Direct Application aka ‘Neat’

The first time I started using essential oils, I felt a teeny bit worried about applying it directly on my skin without mixing it in with a carrier oil, but most oils are safe to be used this way. As mentioned above, always try a small amount first to see if your body agrees to the oil and use no more than 5 undiluted drops on the same area. There are some essential oils that need to be mixed with a carrier oil because the oil is considered to be ‘hot'; always do your research on an oil you’re interested in. I like to apply my oil to the back of my neck or massage it in on the bottoms of my feet starting from the big toe and go along the arch. However, you can apply your oil anywhere you experience pain or discomfort.

Direct Inhalation

I love taking a whiff of a favourite essential oil straight from the bottle, especially in one of my muddled moments throughout the day. I find it calming or invigorating depending on the oil, and either way, it clears my mind.  If you want a way to carry the scent of the oil with you, you can drop 1-2 drops onto a kleenix and take a sniff whenever you so please.

In Your Bath

I feel relaxed just thinking about soaking in a warm tub full of water! There are a few different pleasant ways to enjoy essential oils in the bath. To absorb the full health benefits and allow the oil to do its work, avoid using soaps with added chemicals and perfumes.

  • Mix 5 drops of essential oil into 1/2 cup of Dead Sea salts and then add the mix into a warm bath. This way, the essential oil dissolves with the salts more evenly into the water. Your health is supported by both the oil and the salt while relaxing at the same time. As an aside, I’ve seen some sources say to add as much as 20 drops of oil to the Dead Sea salts; I can’t repeat it enough, though, to always use caution when starting out. It is better to use too little and to increase the amount gradually until you get the desired effect.
  • You can add your essential oil just as it is, ‘neat’ and undiluted to the water. You’d be surprised the power just a few drops can carry even in a big tub full of water, so start with a small amount.
  •  To add a moisturizer to your bath, you can mix your essential oil with a carrier oil using the same measurements as you would for a massage (2-5 drops per 1 teaspoon) and mix it into your bath water.

Household Cleaners, Skin Care & Personal Care

I have not experimented with this yet, but I am eager to. I just wanted to include this here so that you are aware of the possibilities of making your own mixes to clean your house or take care of your skin. I have to do more research and need the time to try out recipes on my own, but there are many resources for you sift through if you want to find out more.

Good Beginner Oils

I’m taking the following advice of which oils to start with straight out of Valerie Ann Worwood’s book (reference below), and I chose 6 out of her 10. In her words, “these oils are chosen first for their medicinal properties [but] are useful for a diversity of purposes from skin care to gardening and from home care to celebrations” (page 19). Choose your essential oil and choose your method!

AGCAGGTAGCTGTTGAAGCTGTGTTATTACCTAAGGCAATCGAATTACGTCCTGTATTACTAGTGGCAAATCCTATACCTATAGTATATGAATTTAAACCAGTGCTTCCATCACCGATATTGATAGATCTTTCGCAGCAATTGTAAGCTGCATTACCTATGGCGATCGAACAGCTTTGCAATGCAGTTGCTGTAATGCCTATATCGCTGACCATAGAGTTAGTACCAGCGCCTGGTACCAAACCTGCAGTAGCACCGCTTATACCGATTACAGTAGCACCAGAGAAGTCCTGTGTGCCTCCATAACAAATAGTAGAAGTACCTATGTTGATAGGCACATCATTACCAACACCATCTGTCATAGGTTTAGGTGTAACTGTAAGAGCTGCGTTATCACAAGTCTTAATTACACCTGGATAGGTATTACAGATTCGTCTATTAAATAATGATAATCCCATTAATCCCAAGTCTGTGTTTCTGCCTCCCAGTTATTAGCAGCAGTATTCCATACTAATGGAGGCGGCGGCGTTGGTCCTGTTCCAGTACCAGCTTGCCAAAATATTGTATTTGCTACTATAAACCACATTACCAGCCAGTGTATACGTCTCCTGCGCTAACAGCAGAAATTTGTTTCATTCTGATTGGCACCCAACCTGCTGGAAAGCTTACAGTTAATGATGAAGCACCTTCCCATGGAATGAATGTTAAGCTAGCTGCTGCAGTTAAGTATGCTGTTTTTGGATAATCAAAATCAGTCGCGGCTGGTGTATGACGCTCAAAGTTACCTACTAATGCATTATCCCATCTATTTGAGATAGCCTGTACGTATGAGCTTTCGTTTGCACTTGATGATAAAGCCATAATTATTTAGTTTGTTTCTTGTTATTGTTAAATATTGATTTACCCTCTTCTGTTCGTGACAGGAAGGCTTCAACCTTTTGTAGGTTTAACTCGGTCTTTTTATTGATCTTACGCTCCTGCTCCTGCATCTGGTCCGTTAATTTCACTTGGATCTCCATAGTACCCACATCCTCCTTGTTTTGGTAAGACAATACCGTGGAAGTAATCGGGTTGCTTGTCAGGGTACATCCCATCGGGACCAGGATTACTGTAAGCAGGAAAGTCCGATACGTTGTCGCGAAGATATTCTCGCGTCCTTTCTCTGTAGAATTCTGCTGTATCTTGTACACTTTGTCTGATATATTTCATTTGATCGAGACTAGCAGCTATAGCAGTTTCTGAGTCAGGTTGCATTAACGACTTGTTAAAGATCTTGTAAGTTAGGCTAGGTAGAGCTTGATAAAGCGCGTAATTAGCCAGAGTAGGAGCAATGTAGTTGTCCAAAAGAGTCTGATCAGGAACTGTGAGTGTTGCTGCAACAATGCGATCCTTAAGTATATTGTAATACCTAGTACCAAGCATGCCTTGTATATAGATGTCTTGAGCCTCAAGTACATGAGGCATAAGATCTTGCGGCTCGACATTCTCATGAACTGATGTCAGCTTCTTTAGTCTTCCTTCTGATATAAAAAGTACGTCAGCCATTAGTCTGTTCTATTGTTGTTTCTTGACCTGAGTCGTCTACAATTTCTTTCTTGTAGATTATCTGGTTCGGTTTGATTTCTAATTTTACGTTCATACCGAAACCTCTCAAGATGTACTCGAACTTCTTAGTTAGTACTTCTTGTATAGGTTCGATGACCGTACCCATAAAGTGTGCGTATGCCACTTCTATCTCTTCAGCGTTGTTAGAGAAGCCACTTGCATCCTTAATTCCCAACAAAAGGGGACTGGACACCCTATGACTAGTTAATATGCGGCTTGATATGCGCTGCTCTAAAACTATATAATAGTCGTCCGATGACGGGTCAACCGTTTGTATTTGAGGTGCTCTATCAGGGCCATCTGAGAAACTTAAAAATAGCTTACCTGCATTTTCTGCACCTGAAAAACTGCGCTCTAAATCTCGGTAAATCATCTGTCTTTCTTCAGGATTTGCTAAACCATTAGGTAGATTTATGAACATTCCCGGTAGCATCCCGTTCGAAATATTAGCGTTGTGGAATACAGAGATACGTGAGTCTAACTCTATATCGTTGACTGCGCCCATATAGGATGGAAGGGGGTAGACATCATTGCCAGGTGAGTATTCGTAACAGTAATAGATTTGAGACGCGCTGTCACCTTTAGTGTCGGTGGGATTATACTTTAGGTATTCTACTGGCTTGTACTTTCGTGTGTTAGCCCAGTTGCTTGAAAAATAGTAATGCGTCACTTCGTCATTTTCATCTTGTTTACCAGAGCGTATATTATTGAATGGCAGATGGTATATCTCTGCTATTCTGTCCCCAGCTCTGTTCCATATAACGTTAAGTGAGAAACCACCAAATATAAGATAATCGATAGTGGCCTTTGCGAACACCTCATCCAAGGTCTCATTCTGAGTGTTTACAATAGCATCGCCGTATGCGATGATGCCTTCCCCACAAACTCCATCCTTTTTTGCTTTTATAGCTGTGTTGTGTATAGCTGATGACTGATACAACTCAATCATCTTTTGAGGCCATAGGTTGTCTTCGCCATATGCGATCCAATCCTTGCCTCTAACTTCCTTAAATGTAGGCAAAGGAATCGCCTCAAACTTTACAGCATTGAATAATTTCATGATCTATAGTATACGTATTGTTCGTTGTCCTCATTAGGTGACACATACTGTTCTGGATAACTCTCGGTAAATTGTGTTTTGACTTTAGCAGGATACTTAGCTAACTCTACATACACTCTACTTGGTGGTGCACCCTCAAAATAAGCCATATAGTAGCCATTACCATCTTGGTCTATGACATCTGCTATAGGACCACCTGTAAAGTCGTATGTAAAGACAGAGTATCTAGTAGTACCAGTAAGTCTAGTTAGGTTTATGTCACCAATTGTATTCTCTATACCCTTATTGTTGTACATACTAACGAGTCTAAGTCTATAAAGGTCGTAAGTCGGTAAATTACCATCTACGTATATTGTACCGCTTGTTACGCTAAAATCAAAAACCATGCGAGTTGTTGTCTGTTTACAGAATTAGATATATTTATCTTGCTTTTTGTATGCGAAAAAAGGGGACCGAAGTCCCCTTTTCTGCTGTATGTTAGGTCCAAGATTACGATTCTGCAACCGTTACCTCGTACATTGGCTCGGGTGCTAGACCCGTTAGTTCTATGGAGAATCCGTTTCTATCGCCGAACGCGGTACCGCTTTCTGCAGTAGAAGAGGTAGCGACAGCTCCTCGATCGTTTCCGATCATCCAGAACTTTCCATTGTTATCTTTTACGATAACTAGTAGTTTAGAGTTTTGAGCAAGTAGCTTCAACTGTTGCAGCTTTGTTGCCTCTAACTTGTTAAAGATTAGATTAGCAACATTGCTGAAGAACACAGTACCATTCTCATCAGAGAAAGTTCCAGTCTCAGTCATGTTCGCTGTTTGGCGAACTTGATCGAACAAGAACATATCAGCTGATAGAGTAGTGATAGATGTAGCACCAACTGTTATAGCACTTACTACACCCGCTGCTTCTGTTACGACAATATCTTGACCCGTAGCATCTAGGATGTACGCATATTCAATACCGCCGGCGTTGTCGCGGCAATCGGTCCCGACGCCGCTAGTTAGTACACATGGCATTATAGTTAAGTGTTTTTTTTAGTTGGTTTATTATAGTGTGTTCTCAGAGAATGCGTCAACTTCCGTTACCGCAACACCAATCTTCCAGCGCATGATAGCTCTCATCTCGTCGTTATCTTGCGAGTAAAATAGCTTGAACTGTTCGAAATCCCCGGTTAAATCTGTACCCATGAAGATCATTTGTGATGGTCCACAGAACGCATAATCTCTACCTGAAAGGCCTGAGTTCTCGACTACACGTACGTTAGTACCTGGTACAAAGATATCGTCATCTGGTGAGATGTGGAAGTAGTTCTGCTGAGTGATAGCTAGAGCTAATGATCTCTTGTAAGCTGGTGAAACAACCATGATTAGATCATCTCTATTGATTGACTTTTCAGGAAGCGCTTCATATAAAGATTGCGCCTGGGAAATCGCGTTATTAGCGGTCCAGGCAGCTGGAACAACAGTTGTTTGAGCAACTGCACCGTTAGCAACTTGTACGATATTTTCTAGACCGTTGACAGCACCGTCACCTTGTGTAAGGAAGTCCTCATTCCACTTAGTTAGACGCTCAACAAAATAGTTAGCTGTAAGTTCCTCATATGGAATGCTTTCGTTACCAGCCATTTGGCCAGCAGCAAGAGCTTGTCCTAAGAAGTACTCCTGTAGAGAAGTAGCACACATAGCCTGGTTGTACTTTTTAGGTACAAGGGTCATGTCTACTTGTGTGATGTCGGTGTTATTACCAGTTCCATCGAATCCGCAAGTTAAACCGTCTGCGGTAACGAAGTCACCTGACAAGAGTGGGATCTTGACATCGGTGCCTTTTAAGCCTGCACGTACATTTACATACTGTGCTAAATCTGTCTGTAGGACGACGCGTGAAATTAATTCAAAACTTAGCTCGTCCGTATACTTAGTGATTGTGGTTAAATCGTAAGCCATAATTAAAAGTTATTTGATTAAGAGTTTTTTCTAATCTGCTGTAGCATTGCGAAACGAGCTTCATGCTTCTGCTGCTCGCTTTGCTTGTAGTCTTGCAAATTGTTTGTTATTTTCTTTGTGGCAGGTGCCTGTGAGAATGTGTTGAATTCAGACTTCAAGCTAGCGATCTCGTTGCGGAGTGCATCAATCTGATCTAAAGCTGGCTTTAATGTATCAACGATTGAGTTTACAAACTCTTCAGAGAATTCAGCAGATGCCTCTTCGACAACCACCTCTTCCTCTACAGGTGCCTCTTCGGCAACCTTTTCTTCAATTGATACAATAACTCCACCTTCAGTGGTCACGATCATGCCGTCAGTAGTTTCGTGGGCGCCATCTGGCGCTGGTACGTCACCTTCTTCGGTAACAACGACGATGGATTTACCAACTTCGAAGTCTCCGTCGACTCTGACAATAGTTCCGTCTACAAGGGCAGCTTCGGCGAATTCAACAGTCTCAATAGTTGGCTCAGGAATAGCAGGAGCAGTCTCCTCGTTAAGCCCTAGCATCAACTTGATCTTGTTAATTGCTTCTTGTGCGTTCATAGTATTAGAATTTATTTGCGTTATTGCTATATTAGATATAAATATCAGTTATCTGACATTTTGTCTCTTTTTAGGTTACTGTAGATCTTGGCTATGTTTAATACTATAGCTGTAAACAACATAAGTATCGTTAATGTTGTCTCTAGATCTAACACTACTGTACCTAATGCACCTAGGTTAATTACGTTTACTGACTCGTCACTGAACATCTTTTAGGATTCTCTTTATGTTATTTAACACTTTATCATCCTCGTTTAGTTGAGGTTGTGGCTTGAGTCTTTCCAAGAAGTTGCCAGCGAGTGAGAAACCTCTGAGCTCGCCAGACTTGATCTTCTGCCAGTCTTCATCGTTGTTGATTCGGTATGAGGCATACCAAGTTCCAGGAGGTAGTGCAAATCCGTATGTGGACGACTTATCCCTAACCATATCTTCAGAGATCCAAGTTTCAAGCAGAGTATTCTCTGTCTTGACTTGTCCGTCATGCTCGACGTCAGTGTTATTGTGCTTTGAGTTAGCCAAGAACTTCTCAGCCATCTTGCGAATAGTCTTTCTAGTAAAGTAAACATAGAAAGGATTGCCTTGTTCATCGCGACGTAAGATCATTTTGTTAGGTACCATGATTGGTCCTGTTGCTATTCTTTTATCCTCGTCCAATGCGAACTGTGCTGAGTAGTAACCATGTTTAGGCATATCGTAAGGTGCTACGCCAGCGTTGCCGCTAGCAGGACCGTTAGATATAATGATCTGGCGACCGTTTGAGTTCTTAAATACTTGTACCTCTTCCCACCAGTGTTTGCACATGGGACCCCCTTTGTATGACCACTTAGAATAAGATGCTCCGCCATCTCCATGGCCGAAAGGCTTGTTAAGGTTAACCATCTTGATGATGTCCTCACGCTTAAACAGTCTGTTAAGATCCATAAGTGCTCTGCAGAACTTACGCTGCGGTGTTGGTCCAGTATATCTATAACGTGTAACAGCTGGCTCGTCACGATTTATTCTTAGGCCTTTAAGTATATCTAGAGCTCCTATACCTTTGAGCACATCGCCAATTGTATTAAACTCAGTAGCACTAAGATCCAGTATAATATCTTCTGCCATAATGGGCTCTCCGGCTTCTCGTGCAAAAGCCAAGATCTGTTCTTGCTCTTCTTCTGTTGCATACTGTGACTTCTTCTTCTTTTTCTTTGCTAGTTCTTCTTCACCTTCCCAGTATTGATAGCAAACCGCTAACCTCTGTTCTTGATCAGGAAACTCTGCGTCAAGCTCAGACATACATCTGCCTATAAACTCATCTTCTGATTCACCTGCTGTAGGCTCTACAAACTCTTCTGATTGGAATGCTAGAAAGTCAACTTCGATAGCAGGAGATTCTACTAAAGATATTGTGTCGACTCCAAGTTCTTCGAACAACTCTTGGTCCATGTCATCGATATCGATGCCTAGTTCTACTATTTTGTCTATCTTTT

Lavender: Known for its relaxing effect, this oil will help bring balance to the mind and body. It gives relief for anyone suffering from any kind of stress including those with depression, headaches, and sleep  troubles. It should not be used at the same time as taking medicines containing iodine or iron.

Tea Tree: This anti-fungal, anti-viral, and anti-inflammatory oil is a wonderful aid for skin abrasions and immune support.

Peppermint: I love this oil for its tingly, cooling relief. You can use it to boost energy, mental clarity, digestion, to relieve stress and tension, and to support your respiratory system. Avoid using near children under 3 as it carries a risk of breathing spasms; also not recommended for those with high blood pressure or those who suffer atrial fibrillation. Peppermint remains on your fingers even with a wash, so be careful not to rub your eyes, and use your little finger for application.

Rosemary: This oil is particularly good for chronic skin conditions such as eczema or those with acne and it is known for its healing effects to sun damaged or aging skin. Those with oily hair may also benefit from this oil. Avoid during pregnancy.

Lemon: An oil commonly used for its cleansing power, both our bodies and our homes. It can be used as a water purifier, as part of a mix in a household cleaner, and is a tonic for the lymphatic and digestive systems.  Citrus oils cause sensitivity to skin exposed to sunlight, so avoid sun exposure to areas you apply a citrus oil to for up to 24 hours.

Clove: This is one of those oils known for its heat, so always use with a carrier oil. Less is most certainly more with this oil, so use with extra caution. It is an excellent antioxidant, and provides relief to those with arthritis or tooth aches. It gives a boost to your memory during particularly stressful and tiring times.

Welcome to the World of Essential Oils

Now it’s time for you to start! Choose an oil by researching a certain condition you want to find relief for, and always find the cautions for that particular oil. Just because a resource doesn’t list any cautions doesn’t mean there aren’t any, which is one reason I get frazzled quickly when trying to find out more about essential oils. Not every oil has a caution, but ensure you know your oil of choice inside and out.

There is conflicting information all over the internet. But the healing and rejuvenating effects you can enjoy from essential oils is worth the extra effort of searching for both quality information and quality oils.

Resources That Were Actually Helpful 

How Do I Determine the Quality of an Essential Oil by Linda Halcon
The Complete Book of Essential Oils & Aromatherapy by Valerie Ann Worwood

Photo Credits


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  1. Tara’s avatar

    Great information here, thanks!